Aechmea recurvata var recurvata ‘Sunrise’

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Aechmea recurvata var. recurvata ‘Sunrise’ by Geoff Lawn in Bromeletter 36(1):8. 1998

Western Bromanza Conference delegates in Perth recently expressed interest in my clone of Aechmea recurvata I had called 'SUNSET'. It confirmed my belief that this cultivar is not yet in general circulation, at least not amongst Australian growers.

This plant I bought unlabelled from a local fete's plant stall in Perth about 12 years ago so its history and origin are obscure. The only listing and photo I have found of 'SUNSET' is in 'Grande' magazine Vol 1, No.2. pp 29-30, where a similar looking clone won Best-in-Show at the New Orleans 1978 Morris Henry Hobbs Bromeliad Show. Whether this cultivar is exactly the same as mine is debatable for this U.S.A. 'SUNSET' does not seem to be grown under this name any more and is not listed in Beadle's 1991 book of all known cultivars and grexes for the Bromeliaceae. However, to avoid possible confusion later, I urge all collectors with 'SUNSET' from me to change now their labels to 'SUNRISE' before further release.

There are a number of distinct cultivars of Ae. recurvata - AZTEC GOLD, BANDIT, BIG MAMA, CARDINALIS, FLAME, LOTUS, ORANGEADE, SUAVE and TOKERI, not all of which I have seen to compare with my 'SUNRISE'. However, if grown side by side uniformly with the common unnamed form of Ae. recurvata var. recurvata, the subtle differences of 'SUNRISE' become obvious. 'SUNRISE' generally is a larger rosette with more open growth of thinner, finer-toothed leaves tapering to narrow points. The same characteristic pleated V-fold on mature outer leaves is still there but when grown hard and in bright light, the rosette's bulbous base is not so pronounced.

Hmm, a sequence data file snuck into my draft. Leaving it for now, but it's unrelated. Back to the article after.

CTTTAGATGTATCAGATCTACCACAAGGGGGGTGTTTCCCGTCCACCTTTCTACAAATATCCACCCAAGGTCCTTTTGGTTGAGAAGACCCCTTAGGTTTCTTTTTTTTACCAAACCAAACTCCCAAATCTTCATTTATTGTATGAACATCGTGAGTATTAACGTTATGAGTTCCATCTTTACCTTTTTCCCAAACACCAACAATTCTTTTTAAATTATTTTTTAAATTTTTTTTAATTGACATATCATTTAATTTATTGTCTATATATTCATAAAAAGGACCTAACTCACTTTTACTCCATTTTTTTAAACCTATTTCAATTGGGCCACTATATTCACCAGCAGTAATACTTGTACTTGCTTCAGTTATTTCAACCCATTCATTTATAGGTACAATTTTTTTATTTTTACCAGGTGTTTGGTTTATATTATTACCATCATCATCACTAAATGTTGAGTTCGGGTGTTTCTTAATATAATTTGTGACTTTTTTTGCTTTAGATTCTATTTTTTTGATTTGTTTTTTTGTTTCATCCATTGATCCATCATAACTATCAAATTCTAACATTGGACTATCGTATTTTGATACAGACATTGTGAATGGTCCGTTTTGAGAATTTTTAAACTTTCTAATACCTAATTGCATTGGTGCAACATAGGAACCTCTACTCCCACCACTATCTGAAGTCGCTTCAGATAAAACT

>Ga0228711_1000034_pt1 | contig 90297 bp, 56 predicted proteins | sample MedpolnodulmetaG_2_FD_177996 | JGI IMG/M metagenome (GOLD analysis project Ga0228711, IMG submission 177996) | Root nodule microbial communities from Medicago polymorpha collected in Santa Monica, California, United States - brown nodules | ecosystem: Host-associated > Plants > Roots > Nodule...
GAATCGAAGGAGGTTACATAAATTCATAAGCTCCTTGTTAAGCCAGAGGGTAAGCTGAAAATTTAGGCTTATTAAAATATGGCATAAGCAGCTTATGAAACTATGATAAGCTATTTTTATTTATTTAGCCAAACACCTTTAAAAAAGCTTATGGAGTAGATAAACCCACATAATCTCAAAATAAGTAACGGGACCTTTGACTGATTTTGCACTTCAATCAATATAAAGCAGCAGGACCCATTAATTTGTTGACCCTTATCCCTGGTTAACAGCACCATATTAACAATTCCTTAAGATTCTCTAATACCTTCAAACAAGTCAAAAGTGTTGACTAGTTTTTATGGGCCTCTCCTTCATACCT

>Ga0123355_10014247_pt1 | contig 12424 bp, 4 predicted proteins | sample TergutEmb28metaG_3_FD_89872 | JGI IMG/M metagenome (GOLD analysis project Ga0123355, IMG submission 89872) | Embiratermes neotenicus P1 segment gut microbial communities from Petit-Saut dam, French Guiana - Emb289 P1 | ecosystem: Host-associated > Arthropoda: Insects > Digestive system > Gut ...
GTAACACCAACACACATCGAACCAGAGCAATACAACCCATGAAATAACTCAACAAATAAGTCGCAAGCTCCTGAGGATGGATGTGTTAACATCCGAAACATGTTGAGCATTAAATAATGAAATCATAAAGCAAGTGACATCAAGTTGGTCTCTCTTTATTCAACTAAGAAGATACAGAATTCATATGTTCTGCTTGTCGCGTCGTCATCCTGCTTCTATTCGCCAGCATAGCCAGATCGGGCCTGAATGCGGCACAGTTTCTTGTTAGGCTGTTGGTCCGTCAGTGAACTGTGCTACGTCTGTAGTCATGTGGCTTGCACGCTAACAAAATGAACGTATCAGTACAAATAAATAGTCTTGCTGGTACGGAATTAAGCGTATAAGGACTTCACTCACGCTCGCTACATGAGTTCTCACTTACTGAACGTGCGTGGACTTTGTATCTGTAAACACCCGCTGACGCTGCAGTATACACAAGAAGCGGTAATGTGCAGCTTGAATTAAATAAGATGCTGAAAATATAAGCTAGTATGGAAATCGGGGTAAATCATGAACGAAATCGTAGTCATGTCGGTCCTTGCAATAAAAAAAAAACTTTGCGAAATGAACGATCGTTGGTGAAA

Distinctive are the lengthier stolons to 15cm long which makes a clump less congested and easier to divide than the normally-crowded var. recurvata. 'SUNRISE'S' upright, slender inflorescence extends further with a more spear-Iike spike of blood red scape bracts and candy-pink flowers. At its blooming peak in Perth's Spring Mediterranean climate (mid September-mid October), the combination of cool or cold nights and warm sunny days turns the foliage scarlet allover, not just the inner leaves, if grown in several hours full sun. The thistle-shaped spike of 'SUNRISE' ages to a dark crimson for several months, not the burnt orange of the common recurvata. Post-flowering 'SUNRISE'S' leaves revert to light bronze green over the Summer and Autumn. Tough and adaptable, it thrives equally well in garden beds, pots and hanging baskets. 'SUNRISE'S' woody stolons suggest it is ideal also for mounting on wood and rocks. Radiating spokes of glowing colour around its red orb do indeed resemble a hot Summer dawn .

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